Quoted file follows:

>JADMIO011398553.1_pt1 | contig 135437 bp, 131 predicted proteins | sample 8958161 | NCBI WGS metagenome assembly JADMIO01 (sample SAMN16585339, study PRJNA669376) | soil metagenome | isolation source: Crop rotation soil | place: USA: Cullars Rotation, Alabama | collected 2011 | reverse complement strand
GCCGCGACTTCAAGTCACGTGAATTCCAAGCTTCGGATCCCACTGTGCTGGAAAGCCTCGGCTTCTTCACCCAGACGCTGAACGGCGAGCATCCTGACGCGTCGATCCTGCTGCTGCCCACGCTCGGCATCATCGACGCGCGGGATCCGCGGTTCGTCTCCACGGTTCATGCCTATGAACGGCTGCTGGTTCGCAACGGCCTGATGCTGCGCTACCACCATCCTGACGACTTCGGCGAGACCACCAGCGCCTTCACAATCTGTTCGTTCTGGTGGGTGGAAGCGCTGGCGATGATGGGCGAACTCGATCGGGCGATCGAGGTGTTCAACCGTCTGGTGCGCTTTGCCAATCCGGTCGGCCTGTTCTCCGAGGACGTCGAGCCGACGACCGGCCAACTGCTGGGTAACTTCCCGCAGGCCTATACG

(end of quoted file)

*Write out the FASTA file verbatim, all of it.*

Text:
>JADMIO011398553.1_pt1 | contig 135437 bp, 131 predicted proteins | sample 8958161 | NCBI WGS metagenome assembly JADMIO01 (sample SAMN16585339, study PRJNA669376) | soil metagenome | isolation source: Crop rotation soil | place: USA: Cullars Rotation, Alabama | collected 2011 | reverse complement strand
GCCGCGACTTCAAGTCACGTGAATTCCAAGCTTCGGATCCCACTGTGCTGGAAAGCCTCGGCTTCTTCACCCAGACGCTGAACGGCGAGCATCCTGACGCGTCGATCCTGCTGCTGCCCACGCTCGGCATCATCGACGCGCGGGATCCGCGGTTCGTCTCCACGGTTCATGCCTATGAACGGCTGCTGGTTCGCAACGGCCTGATGCTGCGCTACCACCATCCTGACGACTTCGGCGAGACCACCAGCGCCTTCACAATCTGTTCGTTCTGGTGGGTGGAAGCGCTGGCGATGATGGGCGAACTCGATCGGGCGATCGAGGTGTTCAACCGTCTGGTGCGCTTTGCCAATCCGGTCGGCCTGTTCTCCGAGGACGTCGAGCCGACGACCGGCCAACTGCTGGGTAACTTCCCGCAGGCCTATACG